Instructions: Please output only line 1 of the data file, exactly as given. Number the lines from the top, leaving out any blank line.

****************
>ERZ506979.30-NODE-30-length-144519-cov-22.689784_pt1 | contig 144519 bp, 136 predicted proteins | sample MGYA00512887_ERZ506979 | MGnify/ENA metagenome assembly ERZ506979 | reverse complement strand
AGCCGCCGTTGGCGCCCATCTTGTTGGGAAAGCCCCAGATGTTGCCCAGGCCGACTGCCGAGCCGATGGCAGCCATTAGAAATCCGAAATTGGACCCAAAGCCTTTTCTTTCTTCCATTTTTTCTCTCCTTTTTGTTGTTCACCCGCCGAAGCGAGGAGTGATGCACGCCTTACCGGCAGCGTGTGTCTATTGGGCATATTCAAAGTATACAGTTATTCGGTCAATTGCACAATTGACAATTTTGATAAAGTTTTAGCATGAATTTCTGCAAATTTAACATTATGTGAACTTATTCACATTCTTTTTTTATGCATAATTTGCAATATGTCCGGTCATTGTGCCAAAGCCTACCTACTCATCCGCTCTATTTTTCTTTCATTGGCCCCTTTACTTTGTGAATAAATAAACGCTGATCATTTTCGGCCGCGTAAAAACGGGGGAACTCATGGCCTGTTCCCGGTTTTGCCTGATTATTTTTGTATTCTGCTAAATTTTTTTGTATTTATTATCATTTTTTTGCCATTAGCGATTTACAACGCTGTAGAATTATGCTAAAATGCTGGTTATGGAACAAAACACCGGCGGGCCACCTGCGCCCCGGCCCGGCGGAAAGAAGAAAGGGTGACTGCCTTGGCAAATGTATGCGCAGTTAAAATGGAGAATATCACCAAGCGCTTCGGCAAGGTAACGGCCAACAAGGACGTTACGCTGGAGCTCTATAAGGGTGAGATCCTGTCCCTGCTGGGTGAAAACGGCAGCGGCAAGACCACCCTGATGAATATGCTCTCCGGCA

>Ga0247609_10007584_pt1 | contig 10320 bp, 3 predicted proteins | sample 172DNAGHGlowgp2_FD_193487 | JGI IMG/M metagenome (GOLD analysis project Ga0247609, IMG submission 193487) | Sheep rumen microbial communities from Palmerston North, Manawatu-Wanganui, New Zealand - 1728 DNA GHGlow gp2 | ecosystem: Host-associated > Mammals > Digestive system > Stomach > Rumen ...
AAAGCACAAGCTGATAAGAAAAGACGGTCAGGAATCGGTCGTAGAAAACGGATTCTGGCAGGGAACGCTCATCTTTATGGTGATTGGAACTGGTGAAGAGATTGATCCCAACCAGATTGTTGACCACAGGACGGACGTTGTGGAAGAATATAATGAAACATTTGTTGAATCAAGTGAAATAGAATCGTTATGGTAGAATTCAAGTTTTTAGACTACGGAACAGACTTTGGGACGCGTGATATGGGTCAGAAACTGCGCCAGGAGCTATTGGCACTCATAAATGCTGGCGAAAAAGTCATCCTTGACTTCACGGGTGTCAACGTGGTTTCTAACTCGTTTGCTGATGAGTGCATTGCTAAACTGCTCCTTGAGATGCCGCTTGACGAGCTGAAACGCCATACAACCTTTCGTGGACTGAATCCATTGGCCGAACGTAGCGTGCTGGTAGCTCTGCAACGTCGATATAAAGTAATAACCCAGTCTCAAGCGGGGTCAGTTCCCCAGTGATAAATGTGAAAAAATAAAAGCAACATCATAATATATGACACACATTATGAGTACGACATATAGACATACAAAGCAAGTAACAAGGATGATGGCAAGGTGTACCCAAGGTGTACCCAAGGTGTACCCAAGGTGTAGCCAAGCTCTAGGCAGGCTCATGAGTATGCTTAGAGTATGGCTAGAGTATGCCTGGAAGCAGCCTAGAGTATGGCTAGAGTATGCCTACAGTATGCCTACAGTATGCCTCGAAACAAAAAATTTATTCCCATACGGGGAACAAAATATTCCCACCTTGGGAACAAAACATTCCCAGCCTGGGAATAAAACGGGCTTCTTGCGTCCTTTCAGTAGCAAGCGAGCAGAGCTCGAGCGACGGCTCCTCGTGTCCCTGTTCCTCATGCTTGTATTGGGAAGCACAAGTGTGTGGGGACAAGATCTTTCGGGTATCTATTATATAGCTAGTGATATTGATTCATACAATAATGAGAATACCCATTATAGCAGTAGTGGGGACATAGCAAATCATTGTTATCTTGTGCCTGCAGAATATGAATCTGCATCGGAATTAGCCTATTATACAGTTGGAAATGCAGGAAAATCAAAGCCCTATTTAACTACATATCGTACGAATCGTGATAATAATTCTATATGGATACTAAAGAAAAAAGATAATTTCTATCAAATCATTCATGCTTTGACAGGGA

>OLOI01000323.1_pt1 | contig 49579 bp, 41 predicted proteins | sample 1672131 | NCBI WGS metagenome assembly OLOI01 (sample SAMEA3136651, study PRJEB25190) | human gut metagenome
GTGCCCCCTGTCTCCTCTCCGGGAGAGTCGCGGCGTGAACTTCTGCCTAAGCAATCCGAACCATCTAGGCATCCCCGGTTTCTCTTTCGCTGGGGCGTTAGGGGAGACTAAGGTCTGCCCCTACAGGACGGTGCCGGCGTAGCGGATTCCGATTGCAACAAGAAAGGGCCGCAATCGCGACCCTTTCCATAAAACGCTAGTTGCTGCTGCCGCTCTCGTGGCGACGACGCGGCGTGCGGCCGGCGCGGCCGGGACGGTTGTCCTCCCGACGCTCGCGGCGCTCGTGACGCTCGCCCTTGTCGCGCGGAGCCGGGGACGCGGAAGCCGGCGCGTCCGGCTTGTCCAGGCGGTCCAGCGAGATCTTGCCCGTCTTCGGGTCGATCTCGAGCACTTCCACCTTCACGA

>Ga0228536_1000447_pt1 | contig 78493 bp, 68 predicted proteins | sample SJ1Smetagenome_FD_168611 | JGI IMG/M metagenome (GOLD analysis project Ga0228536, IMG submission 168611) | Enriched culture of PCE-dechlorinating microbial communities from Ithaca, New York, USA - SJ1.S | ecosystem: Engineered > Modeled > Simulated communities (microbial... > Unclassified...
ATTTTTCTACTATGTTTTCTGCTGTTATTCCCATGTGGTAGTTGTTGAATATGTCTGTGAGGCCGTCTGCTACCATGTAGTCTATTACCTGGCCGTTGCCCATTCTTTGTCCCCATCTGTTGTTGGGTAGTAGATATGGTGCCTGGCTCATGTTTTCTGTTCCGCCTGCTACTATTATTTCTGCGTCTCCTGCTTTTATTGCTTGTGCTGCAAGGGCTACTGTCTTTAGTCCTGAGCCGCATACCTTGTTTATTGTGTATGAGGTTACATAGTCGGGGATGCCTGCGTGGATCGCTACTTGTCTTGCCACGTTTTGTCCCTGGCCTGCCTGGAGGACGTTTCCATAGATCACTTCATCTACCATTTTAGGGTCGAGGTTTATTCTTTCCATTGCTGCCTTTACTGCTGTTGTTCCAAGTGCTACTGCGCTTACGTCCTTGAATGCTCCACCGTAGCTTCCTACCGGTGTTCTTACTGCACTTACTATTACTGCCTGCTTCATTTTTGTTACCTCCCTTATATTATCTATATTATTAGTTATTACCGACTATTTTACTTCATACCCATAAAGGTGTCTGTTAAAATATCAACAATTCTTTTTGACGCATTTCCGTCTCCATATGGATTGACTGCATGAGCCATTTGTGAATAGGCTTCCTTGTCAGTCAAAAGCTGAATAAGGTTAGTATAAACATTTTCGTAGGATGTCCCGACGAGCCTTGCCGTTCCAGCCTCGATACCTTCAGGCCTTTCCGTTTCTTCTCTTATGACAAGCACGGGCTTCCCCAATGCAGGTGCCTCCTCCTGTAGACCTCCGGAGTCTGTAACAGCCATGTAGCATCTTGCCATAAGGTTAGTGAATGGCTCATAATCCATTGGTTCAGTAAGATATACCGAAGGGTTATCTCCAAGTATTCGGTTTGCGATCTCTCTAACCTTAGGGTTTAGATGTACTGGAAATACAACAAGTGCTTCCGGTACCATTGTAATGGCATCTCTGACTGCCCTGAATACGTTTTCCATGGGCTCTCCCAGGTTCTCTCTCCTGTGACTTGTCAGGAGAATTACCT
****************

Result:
>ERZ506979.30-NODE-30-length-144519-cov-22.689784_pt1 | contig 144519 bp, 136 predicted proteins | sample MGYA00512887_ERZ506979 | MGnify/ENA metagenome assembly ERZ506979 | reverse complement strand